The Shiawassee National Wildlife Refuge, just south of Saginaw is on the edge of two avian superhighways: the Atlantic and Mississippi Flyways.
Todd Lickfett, a Central Michigan University (CMU) graduate assistant is hoping to find a new way to watch for the bird flu. The lethal strain, H5N1, has killed more than 150 people since 2003. Over sixty species of birds and animals have been affected, in more than 4000 outbreaks of the disease.
The deadly strain has yet to show up in North America, but that doesn't mean that researchers aren't watching for it. The World Health Organization has reported the flu in Asia, Europe and Africa.
Michigan is an important migration stopover sites for 40,000 ducks, 30,000 geese and thousands of other migrating birds. So it only makes sense to watch for the disease here.
Instead of the usual, but costly, method of testing individual birds, the CMU research team is sampling the water where birds gather on their migration routes. While Michigan currently samples about 1000 birds a year, this method will effectively sample all the birds which have stopped at that site.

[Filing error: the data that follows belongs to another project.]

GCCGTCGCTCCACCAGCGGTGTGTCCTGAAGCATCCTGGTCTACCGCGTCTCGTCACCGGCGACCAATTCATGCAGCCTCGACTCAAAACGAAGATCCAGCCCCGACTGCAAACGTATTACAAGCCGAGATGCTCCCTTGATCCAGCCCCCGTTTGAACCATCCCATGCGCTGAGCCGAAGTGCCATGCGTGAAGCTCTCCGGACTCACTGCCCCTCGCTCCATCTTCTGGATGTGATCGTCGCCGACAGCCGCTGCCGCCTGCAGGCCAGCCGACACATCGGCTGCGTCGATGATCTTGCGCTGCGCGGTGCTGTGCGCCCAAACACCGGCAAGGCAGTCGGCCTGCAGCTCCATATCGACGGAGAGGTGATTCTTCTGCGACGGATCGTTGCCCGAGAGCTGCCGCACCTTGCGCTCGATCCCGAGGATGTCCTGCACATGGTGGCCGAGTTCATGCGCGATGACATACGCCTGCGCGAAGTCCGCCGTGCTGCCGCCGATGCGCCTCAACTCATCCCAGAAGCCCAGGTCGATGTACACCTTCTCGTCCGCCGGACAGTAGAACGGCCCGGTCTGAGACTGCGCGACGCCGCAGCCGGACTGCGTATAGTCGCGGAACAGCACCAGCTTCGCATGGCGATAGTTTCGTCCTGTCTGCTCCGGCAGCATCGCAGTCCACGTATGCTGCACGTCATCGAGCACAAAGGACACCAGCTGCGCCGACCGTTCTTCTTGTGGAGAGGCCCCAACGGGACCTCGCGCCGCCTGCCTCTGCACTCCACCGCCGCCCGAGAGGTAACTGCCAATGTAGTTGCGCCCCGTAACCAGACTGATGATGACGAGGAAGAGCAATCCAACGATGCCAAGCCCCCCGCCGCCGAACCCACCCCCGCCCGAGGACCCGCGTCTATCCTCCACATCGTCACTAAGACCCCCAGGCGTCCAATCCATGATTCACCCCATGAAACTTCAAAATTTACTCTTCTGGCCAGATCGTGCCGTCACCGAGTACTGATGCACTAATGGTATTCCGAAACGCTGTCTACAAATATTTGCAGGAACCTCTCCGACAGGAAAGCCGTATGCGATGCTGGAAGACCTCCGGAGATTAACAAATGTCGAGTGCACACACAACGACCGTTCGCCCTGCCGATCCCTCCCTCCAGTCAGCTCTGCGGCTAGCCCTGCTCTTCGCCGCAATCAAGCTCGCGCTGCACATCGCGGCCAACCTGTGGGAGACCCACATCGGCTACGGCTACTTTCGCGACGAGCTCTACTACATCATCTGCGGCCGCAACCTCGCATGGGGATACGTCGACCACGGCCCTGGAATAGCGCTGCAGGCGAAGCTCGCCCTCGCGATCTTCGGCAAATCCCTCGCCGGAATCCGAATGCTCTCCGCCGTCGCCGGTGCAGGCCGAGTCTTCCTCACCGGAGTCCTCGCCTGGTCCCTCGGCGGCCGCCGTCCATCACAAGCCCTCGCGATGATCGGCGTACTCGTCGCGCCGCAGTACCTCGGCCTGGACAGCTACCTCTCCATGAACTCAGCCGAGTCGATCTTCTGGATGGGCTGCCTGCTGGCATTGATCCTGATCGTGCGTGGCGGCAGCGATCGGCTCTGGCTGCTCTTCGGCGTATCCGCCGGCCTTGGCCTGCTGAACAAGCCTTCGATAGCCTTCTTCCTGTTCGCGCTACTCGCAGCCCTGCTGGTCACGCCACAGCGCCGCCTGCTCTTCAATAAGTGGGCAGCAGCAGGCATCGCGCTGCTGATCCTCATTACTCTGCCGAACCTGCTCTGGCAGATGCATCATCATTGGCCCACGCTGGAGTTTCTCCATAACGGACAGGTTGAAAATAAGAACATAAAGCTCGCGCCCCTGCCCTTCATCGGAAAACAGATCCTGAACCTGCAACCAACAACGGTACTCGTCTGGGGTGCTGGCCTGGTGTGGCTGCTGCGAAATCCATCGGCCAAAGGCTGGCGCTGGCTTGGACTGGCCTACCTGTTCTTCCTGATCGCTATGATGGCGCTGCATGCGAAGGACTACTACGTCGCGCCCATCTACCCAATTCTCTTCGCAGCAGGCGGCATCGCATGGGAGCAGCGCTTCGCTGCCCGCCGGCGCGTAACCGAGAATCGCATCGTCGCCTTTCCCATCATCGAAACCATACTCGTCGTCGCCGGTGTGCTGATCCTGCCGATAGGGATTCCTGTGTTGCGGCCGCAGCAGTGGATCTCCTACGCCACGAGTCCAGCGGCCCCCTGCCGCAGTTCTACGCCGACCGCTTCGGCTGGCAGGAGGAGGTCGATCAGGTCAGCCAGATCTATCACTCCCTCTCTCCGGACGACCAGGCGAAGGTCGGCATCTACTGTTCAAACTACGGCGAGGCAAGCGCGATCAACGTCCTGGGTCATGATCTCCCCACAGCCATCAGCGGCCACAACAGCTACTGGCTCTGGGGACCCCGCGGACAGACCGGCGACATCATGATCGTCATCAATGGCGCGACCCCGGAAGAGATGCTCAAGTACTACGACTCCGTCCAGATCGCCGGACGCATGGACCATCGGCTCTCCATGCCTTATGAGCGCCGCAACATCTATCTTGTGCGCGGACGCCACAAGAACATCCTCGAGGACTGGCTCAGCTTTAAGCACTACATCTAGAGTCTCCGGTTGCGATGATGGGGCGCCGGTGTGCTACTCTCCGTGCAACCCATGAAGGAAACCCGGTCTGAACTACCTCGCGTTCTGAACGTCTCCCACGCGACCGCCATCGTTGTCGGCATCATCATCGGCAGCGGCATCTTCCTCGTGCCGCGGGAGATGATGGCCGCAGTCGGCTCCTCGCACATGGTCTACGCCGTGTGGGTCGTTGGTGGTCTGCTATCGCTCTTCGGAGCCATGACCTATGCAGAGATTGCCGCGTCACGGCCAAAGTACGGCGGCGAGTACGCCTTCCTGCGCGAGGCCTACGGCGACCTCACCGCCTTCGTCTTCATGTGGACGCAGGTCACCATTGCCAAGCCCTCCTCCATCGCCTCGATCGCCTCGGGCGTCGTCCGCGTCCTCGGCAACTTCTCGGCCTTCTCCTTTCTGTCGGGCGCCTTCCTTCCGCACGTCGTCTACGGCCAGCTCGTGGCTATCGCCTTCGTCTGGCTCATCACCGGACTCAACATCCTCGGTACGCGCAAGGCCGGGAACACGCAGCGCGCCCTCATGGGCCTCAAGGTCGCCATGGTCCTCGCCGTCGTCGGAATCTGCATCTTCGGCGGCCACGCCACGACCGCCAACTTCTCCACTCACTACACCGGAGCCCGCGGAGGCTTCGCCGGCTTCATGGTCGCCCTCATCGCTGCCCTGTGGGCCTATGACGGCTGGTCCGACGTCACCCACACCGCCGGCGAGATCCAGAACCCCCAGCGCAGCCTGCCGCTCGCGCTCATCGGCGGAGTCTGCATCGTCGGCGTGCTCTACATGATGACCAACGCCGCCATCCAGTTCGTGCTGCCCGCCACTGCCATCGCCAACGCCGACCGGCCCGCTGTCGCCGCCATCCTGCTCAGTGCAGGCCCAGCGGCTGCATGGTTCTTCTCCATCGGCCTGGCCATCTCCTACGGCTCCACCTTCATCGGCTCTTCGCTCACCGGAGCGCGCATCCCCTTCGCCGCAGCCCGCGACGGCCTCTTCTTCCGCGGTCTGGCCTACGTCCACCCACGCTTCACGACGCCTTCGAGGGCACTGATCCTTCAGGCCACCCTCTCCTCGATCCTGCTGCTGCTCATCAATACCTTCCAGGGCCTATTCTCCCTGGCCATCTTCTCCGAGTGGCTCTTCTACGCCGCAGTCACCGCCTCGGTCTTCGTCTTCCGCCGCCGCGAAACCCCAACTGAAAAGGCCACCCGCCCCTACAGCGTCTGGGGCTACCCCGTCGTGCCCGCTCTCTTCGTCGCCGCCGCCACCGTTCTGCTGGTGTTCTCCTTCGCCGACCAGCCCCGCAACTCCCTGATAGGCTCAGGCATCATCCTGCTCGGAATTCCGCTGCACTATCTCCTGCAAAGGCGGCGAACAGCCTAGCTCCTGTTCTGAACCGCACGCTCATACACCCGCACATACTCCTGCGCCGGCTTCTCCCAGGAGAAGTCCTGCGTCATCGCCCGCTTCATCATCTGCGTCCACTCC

"If even one infected gull is in the pool," Lickfett said, "you should be able to detect a trace of the disease through a sample of the water."
They will test for a variety of bird flu strains, the deadly one and others which are common and not harmful to humans.
read the AP news story in the Detroit Free Press, "Breakthrough possible in testing for bird flu", by Elizabeth Shaw, Dec 20, 2007
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